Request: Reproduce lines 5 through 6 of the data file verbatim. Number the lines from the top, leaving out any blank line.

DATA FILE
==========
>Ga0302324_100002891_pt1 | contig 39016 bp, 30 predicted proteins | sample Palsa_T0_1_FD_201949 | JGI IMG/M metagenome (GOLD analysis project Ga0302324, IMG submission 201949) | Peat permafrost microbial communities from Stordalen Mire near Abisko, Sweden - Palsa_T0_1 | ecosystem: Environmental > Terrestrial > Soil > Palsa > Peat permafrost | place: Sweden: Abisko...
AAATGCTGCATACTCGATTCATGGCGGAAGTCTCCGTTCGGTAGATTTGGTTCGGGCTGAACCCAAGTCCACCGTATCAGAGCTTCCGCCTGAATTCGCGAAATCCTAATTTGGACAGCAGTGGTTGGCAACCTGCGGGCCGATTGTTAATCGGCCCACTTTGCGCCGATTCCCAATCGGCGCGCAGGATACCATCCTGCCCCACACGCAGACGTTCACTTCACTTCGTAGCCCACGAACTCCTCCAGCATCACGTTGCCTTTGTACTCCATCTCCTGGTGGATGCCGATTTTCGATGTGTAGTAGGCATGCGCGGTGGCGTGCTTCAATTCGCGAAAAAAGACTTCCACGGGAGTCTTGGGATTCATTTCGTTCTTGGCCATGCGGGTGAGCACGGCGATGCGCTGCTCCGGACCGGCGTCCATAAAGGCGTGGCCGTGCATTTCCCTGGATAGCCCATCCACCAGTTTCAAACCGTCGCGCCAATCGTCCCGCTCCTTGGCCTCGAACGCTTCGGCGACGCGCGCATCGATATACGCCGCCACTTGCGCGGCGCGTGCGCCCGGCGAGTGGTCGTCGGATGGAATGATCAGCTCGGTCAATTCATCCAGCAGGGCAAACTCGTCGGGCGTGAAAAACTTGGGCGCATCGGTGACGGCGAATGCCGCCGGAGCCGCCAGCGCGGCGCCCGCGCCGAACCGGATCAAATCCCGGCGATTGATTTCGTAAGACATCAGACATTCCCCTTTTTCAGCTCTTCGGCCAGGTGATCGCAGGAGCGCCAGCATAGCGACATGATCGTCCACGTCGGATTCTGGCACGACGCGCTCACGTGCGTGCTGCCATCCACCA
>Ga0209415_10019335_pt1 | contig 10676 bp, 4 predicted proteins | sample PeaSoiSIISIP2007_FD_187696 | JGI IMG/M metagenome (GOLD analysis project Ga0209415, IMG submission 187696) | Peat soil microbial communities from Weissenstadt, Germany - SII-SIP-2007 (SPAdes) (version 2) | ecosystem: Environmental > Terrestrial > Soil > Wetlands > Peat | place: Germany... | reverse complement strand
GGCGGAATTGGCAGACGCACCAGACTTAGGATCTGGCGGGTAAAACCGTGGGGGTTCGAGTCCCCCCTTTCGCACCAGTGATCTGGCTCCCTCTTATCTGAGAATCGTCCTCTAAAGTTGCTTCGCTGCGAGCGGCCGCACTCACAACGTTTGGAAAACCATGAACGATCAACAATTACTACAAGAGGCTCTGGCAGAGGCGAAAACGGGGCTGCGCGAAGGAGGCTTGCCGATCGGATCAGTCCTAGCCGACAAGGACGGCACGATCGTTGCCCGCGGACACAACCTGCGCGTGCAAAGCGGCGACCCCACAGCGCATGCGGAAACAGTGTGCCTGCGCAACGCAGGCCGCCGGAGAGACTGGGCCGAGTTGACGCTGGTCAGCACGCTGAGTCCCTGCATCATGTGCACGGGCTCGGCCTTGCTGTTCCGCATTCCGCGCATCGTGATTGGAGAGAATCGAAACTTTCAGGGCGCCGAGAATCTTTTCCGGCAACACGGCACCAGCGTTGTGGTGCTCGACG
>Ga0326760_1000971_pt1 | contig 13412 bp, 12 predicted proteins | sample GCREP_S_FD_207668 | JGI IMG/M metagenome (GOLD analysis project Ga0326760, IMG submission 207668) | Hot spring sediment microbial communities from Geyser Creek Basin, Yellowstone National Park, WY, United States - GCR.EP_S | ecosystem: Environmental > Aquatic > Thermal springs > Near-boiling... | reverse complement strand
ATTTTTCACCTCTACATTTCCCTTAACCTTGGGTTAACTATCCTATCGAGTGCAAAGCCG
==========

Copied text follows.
>Ga0326760_1000971_pt1 | contig 13412 bp, 12 predicted proteins | sample GCREP_S_FD_207668 | JGI IMG/M metagenome (GOLD analysis project Ga0326760, IMG submission 207668) | Hot spring sediment microbial communities from Geyser Creek Basin, Yellowstone National Park, WY, United States - GCR.EP_S | ecosystem: Environmental > Aquatic > Thermal springs > Near-boiling... | reverse complement strand
ATTTTTCACCTCTACATTTCCCTTAACCTTGGGTTAACTATCCTATCGAGTGCAAAGCCG